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Because I want my Master's Graduation Mortar Board to be REALLY RIDICULOUS. http://www.jeremyblum.com/portfolio/control-my-cap/
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3D_printed_cap_holder
3D_printed_wrist_mount
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wrist_controller
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README.md

README.md

CONTROL MY CAP

Learn more about this system on my website: http://www.jeremyblum.com/portfolio/control-my-cap
Watch a video demo of this system: http://www.youtube.com/watch?v=23_6IZ159EQ

These are the open design files for my "Control My Cap" project, which enable crowd control of a high-intensity LED array mounted on my mortar board for my graduation from the Masters in Electrical and Computer Engineering Program at Cornell University.

The system is setup as follows:

  • A mobile-optimized website built using Jquery Mobile UI & a Python/MySQL backend sits on a cloud server.
  • People visit the website and enter a twitter handle or name, plus a color (chosen from a palet).
  • After picking a color, ajax calls are used to pass the information to a python script on the server via JSON messages.
  • The python script on the cloud server adds information about the color request (ID, time, name, twitter_ID, and color) to a MySQL database that resides on the same cloud server.
  • The graduate (that's me) is equipped with a 15V rechargable laptop battery, a high-intensity LED cap fixture, and a Raspberry Pi computer + LCD/button "Pi Plate" (the Wrist Interface)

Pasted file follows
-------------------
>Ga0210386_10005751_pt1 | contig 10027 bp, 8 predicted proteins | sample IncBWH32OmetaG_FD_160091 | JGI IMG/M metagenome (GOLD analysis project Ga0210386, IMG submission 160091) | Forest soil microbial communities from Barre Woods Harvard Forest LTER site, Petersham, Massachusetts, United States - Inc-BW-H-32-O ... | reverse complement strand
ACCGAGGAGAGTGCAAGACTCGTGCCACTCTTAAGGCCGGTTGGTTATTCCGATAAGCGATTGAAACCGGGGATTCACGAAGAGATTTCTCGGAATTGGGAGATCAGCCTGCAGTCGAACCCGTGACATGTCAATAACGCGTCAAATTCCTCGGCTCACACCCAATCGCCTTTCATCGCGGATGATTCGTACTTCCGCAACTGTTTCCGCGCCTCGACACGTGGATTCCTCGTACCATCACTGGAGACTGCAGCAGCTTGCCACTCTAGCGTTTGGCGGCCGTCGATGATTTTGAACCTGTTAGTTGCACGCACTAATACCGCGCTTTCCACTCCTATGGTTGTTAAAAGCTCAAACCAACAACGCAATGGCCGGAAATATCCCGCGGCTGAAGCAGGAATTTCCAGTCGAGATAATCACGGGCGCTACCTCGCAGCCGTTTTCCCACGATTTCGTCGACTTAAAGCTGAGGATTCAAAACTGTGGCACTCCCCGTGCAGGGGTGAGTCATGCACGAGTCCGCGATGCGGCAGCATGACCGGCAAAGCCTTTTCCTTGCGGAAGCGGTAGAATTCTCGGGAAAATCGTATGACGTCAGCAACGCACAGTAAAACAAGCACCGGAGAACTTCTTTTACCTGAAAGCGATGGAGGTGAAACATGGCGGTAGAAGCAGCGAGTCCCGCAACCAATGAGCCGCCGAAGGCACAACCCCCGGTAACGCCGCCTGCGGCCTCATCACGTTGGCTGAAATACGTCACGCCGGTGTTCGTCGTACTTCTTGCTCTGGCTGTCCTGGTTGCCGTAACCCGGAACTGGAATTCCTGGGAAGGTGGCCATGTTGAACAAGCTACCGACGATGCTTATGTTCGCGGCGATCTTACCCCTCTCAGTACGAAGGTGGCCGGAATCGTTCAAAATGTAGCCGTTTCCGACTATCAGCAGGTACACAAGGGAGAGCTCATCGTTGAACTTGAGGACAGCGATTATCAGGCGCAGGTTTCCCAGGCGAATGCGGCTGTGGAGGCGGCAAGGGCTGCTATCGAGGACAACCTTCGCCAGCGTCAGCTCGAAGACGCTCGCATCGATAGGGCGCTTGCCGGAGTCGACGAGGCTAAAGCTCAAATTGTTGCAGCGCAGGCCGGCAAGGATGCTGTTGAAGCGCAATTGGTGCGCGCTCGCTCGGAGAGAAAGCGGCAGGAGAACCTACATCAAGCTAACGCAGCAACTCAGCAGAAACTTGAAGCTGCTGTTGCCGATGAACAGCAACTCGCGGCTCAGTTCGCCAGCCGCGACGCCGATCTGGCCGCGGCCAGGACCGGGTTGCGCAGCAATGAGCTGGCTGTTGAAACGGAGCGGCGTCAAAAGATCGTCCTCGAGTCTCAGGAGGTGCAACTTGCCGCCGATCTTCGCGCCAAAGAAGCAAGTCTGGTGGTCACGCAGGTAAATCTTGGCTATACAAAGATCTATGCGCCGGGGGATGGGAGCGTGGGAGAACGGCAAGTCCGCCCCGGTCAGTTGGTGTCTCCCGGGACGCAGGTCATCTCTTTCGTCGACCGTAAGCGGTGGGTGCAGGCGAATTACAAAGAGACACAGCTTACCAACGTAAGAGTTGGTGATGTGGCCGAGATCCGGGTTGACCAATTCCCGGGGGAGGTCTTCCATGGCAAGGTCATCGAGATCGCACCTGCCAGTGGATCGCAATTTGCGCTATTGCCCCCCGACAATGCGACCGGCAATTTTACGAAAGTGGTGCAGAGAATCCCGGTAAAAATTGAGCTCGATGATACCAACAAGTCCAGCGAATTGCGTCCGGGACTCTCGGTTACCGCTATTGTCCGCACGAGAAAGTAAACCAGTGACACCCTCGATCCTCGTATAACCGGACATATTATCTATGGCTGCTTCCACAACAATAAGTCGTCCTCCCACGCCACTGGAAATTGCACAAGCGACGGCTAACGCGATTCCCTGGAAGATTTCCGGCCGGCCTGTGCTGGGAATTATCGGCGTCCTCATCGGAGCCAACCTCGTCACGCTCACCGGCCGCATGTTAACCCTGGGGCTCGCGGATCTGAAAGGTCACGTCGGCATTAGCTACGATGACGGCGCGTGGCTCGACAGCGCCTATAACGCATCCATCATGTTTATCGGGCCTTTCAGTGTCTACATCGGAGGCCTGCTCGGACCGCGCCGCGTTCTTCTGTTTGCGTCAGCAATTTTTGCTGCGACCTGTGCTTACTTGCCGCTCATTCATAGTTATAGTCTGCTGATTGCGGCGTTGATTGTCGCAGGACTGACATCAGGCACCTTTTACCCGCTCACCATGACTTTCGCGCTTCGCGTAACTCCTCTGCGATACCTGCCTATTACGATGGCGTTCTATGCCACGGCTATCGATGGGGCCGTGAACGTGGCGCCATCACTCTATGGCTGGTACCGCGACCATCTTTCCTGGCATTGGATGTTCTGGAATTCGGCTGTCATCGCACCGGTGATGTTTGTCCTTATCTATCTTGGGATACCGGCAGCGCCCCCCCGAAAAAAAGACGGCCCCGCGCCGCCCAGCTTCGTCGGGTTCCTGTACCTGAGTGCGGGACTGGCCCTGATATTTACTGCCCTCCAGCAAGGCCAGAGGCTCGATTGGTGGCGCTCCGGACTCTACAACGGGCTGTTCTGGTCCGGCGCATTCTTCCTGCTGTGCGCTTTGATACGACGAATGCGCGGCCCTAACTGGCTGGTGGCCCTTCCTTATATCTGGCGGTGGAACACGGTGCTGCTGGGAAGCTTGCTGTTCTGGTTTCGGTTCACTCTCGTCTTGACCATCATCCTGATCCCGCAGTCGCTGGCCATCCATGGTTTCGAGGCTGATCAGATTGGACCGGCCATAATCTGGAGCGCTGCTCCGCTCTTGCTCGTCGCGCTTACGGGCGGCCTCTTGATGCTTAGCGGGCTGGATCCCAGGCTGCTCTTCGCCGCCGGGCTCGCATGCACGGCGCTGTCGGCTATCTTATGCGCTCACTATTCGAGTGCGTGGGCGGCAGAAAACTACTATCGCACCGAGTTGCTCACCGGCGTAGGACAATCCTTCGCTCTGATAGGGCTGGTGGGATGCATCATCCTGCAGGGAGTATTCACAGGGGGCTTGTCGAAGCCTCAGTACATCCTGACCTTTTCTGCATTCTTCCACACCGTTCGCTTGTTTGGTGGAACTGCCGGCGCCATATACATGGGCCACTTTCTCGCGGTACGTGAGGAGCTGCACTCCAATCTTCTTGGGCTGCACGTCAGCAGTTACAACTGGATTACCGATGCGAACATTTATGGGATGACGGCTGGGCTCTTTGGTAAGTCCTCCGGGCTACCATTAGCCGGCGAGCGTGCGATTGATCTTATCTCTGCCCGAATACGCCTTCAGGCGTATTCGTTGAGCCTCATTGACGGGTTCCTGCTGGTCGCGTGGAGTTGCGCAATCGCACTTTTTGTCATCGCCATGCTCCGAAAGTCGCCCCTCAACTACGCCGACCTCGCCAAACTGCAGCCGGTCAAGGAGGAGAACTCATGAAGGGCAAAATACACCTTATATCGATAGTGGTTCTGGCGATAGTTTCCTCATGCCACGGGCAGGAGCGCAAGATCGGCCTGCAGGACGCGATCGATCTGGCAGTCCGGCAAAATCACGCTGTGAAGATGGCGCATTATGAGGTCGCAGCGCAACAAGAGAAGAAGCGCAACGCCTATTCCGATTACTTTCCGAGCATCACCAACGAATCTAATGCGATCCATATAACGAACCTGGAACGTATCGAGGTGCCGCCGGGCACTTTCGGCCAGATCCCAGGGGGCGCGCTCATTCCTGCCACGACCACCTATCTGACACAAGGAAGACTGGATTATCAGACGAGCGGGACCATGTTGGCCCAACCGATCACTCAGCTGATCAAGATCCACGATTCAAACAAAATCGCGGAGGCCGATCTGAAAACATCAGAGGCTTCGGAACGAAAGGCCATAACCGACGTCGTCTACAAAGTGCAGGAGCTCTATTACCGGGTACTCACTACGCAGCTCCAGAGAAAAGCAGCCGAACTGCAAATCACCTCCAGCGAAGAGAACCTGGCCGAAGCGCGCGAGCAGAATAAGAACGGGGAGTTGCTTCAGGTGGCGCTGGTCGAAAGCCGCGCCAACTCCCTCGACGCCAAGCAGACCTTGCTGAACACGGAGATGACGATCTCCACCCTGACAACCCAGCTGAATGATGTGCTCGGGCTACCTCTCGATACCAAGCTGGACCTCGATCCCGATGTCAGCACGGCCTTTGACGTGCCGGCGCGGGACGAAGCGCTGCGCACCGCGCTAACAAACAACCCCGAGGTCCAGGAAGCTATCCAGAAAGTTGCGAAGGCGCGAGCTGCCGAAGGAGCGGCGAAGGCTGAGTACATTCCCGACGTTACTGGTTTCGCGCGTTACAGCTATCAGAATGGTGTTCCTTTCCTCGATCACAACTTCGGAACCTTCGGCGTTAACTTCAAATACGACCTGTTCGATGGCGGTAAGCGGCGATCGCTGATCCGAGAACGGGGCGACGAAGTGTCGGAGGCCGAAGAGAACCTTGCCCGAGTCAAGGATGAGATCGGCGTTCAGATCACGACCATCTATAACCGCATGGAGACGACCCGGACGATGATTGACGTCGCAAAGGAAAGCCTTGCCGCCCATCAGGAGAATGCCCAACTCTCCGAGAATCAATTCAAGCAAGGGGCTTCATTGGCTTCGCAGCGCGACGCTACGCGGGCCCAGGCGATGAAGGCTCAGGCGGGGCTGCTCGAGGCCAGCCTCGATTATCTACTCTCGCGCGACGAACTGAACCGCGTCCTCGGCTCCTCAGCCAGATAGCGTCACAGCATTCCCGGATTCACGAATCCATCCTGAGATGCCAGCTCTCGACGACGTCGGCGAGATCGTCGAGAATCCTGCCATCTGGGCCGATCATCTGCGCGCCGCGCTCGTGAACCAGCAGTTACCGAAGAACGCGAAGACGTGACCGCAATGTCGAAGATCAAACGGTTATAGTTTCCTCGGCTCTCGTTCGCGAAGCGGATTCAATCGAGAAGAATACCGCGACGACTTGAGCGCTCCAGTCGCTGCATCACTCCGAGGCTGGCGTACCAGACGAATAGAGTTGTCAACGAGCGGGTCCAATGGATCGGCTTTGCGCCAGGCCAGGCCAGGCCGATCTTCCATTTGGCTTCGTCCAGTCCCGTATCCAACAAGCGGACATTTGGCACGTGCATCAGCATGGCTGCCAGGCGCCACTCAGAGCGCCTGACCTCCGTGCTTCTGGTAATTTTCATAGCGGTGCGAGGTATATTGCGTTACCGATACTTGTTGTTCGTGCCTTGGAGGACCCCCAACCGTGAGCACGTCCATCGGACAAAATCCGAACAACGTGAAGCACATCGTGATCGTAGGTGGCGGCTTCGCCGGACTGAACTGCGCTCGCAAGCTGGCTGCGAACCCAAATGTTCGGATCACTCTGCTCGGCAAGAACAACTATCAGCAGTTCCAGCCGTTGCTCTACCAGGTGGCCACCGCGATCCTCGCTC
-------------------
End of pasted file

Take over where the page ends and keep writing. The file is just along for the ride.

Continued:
• The Wrist interface is strapped to the graduate's wrist, and uses the LCD to show system status. Operation modes can be adjusted with buttons on the unit. The Wrist controller is running Linux Occidentalis v0.2. It also has a Wifi USB dongle, and a USB-Serial Adapter attached.
  • The USB-Serial adapter cable runs up the sleeve from the Wrist Computer to the LED array on the cap to send control commands (the cap runs an ATmega listening for Serial commands).
  • Power runs from the wrist computer to the laptop battery pack where a 5V regulated supply is available.
  • The battery pack is in a small drawstring backpack. It sends power the to wrist interface (5V), and up to the cap (15V).
  • The wrist interface auto-runs a control program on boot. It constantly checks the remote MySQL database, and updates its internal queue when the MySQL database gets updated. The queue is then used to send color commands to the cap. When a new color is received, and it has not been tweeted yet, the wrist computer sends out a tweet and updates the database state variable.

Note: I am opening as many files as I can. Part of my design utilizes firmware and electronics from a another project of mine that I cannot (yet) open source. You can sign up to learn more about it here: http://www.sunnlight.com.

Included Folders and Repo Contents

/3D_printed_cap_holder

These are the 3D-printed design files for the mechanical PCB holder that sits on my head.

/3D_printed_wrist_mount

These are the 3D-printed design files for the wrist-mounting unit. This enclosure houses and protects a Raspberry Pi, as well as an Adafruit LCD Pi-Plate.

/mobile_site

These are the files that power the www.controlmycap.com mobile site. The front end is HTML+CSS+Jquery Mobile UI. It talks to a Python/MySQL backend via JSON AJAX calls.

/wrist_controller

These are the linux scripts that run on the Raspberry Pi that is strapped to my wrist.

License

This work is licensed under a Creative Commons Attribution-ShareAlike 3.0 Unported License.
Please share improvements or remixes with the community, and attribute me (Jeremy Blum, http://www.jeremyblum.com) when reusing portions of my code. http://creativecommons.org/licenses/by-sa/3.0/deed.en_US

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